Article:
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I'm trying to figure out if there is a library that gives me something near the equivalent of Windows custom performance counters (described here http://geekswithblogs.net/.NETonMyMind/archive/2006/08/20/88549.aspx)

Basically, I'm looking for something that can be used to both track global counters within an application, and (ideally) something that presents that information via a well-defined interface to other applications/users. These are application statistics; stuff like memory and disk can be captured other ways, but I'm looking to expose throughput/transactions/"widgets" handled during the lifetime of my application.

I've seen this question:

Concept of "Performance Counters" in Linux/Unix

and this one

Registry level counters in Linux accessible from Java

but neither is quite what I'm looking for. I don't want to write a static file (this is dynamic information after all; I should be able to get at it even if disk is full etc.), and would rather avoid a homegrown set of code if at all possible. Ideally, at least on Linux, this data would (I think) be surfaced through /proc in some manner, though it's not clear to me if that can be done from userland (this is less important, as long as it is surfaced in some way to clients.)

But back to the crux of the question: is there any built-in or suitable 3rd-party library that gives me custom global (thread-safe, performant) counters suitable for application metrics that I can use on Linux and other *NIXy operating systems? (And can be interfaced from C/C++?)

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Been looking for the same, I've not found any so far. The easiest way for me has been to expose application counters in a shared memory segment. Given a standard structure of such counters, it's easy on linux to walk through them externally by looking in /dev/shm/. Exposing them through /proc would probably be nicer - as long as the application doesn't have to do syscalls to update them. –  user964970 Nov 14 '12 at 9:22
The Windows performance counters are not a kernel function. They are implemented as an API with an application shared library (.dll) that provides access to the counters. The counters are, in turn, generally implemented as shared memory objects exposed by the application. This way, they cost almost nothing to update, and there is an application specific way to interpret them. There should not be any need for /proc integration. Maybe the Argus viewer could be used for non-Java applications (sourceforge.net/projects/argusjmx) in Linux, although the currency of the JMX spec is unclear. –  Pekka Aug 3 '13 at 20:59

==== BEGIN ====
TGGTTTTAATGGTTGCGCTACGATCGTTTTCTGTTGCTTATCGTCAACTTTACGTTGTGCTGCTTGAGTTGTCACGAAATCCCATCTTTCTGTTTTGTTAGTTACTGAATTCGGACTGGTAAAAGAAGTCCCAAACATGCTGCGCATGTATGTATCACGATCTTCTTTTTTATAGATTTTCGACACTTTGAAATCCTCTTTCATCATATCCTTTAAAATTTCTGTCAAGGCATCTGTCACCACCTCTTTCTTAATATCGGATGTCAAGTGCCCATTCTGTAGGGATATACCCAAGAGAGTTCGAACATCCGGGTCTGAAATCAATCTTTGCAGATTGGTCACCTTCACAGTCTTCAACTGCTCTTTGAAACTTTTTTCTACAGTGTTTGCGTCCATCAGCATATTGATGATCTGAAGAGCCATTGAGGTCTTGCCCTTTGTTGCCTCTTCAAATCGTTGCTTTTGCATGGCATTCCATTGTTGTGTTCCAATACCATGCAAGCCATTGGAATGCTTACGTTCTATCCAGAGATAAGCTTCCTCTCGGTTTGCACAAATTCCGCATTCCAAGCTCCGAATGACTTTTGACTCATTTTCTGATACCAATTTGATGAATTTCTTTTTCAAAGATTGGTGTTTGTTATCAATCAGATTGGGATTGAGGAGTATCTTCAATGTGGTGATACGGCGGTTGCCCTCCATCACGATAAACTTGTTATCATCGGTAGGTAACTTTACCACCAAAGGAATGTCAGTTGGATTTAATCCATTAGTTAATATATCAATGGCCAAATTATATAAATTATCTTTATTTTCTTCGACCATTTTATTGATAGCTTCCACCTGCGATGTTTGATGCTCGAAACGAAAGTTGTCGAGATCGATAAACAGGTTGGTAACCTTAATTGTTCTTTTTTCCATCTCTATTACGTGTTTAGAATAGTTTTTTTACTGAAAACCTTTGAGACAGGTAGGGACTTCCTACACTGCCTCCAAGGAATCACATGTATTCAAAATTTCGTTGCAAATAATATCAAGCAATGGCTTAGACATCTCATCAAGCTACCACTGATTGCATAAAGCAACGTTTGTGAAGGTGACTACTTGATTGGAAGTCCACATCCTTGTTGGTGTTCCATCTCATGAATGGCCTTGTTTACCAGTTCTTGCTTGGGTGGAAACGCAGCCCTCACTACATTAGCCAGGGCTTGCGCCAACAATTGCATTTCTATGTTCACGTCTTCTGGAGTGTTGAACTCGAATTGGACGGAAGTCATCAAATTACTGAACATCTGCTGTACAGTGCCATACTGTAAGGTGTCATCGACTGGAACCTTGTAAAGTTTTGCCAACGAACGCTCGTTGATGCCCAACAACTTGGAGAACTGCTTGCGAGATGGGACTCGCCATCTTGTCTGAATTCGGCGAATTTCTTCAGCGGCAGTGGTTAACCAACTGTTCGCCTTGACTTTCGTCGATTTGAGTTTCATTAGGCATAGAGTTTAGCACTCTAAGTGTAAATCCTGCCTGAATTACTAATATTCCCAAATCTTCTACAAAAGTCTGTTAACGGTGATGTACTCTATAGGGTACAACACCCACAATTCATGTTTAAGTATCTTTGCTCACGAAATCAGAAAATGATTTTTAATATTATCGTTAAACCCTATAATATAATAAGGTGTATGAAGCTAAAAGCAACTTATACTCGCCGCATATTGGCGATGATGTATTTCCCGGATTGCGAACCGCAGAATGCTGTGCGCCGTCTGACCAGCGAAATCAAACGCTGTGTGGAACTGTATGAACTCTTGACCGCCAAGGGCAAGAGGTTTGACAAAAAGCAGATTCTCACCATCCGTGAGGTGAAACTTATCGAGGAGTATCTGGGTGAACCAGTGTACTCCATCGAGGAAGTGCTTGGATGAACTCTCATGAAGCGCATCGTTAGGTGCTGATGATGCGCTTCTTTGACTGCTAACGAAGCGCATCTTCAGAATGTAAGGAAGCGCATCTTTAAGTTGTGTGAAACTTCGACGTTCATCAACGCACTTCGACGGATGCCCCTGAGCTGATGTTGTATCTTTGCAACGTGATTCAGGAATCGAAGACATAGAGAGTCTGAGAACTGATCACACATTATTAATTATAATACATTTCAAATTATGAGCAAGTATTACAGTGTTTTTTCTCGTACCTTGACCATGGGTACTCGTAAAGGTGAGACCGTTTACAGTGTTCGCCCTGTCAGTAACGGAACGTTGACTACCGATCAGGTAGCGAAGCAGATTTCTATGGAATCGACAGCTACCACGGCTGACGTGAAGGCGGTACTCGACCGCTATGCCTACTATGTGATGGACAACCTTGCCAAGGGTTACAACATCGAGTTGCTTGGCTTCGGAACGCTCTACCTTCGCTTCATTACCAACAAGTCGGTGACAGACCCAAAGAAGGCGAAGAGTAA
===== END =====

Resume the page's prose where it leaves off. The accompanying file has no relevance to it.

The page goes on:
2 Answers 2

You can use the PAPI library PAPI library.

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May I ask why this was voted down? Which of the requirements mentioned in the question are impossible to fulfill with PAPI? –  timos Jun 22 '12 at 19:15
PAPI looks like it provides access to hardware perf counters, which is a different thing from allowing an application to expose counters - like the windows performance counters does. –  user964970 Nov 14 '12 at 9:16

In addition to @user964970 comment/solution, I suggest making it OS agnostic.

Use an OS agnostic API, like ACE or BOOST, to create your own library, supplying a named-semaphore write-protected-counter, placed inside a named-shared-memory segment.

This should be your library's API :

long * createCounter(const char * name); // Create a counter
                                         // Will create a named semaphore and a named
                                         // shared memory segment, holding the counter     
                                         // value. Will return pointer to counter
long * getCounter(const char * name); // Get existing counter pointer
                                      // in the calling process' address space
long incCounter(const char * name);   // increment existing counter
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